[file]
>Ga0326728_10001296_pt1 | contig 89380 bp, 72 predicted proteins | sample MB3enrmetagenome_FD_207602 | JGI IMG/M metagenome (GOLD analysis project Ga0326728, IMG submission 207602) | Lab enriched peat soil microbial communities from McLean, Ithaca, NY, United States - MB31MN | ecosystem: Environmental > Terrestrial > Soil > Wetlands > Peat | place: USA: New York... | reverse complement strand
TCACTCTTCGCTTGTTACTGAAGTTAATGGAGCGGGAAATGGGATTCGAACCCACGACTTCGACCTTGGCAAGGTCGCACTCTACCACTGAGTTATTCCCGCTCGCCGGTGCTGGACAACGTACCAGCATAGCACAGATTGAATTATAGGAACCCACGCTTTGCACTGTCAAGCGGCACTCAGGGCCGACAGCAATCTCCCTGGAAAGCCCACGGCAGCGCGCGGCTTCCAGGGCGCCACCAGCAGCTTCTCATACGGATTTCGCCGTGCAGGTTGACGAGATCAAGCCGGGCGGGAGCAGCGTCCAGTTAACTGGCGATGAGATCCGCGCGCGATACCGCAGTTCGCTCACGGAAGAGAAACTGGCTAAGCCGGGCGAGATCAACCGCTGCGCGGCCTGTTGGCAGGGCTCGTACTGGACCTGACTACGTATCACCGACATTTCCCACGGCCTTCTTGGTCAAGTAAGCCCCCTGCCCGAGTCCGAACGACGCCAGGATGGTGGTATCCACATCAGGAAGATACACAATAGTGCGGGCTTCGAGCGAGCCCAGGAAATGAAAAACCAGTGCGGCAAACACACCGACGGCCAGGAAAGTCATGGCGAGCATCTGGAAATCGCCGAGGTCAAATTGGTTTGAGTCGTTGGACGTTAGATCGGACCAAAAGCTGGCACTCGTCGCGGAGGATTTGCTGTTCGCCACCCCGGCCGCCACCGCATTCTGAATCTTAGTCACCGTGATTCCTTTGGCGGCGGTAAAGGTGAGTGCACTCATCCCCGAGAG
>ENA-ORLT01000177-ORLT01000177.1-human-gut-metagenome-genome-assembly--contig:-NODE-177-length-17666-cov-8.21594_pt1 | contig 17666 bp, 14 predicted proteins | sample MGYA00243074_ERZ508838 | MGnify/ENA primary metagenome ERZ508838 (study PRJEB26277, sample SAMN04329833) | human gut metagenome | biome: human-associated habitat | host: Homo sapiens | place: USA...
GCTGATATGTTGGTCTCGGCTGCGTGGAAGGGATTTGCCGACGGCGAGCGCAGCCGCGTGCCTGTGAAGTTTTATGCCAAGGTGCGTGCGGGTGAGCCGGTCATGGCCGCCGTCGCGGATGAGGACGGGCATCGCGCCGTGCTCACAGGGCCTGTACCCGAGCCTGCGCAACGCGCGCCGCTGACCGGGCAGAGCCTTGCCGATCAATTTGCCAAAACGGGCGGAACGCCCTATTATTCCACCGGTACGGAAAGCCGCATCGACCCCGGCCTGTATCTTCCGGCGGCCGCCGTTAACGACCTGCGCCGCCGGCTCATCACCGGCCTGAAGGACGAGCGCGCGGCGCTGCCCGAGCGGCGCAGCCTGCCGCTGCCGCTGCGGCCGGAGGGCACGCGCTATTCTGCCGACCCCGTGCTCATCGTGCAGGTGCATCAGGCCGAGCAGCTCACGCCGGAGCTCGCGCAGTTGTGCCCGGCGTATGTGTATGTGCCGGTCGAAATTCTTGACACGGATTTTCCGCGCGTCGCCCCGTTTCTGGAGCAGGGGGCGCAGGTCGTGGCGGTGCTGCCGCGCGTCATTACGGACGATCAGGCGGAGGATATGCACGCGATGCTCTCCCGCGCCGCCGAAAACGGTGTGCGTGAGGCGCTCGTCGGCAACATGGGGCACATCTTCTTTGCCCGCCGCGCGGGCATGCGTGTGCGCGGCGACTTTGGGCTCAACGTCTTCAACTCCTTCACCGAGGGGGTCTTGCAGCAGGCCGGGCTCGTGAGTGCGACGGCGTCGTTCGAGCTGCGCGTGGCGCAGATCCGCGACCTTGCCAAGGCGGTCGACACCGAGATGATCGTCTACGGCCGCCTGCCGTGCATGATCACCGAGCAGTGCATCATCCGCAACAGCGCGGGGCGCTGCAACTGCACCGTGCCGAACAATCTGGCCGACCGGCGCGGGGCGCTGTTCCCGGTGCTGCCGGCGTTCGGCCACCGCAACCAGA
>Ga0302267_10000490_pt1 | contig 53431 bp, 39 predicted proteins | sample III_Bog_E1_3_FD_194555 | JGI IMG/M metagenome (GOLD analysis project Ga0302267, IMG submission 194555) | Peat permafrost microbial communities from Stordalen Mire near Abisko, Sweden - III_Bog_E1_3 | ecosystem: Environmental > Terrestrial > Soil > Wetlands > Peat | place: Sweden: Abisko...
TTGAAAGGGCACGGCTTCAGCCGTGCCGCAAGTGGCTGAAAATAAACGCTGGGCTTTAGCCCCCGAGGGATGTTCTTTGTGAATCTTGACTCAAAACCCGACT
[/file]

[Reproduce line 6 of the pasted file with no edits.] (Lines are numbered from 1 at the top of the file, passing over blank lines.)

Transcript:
TTGAAAGGGCACGGCTTCAGCCGTGCCGCAAGTGGCTGAAAATAAACGCTGGGCTTTAGCCCCCGAGGGATGTTCTTTGTGAATCTTGACTCAAAACCCGACT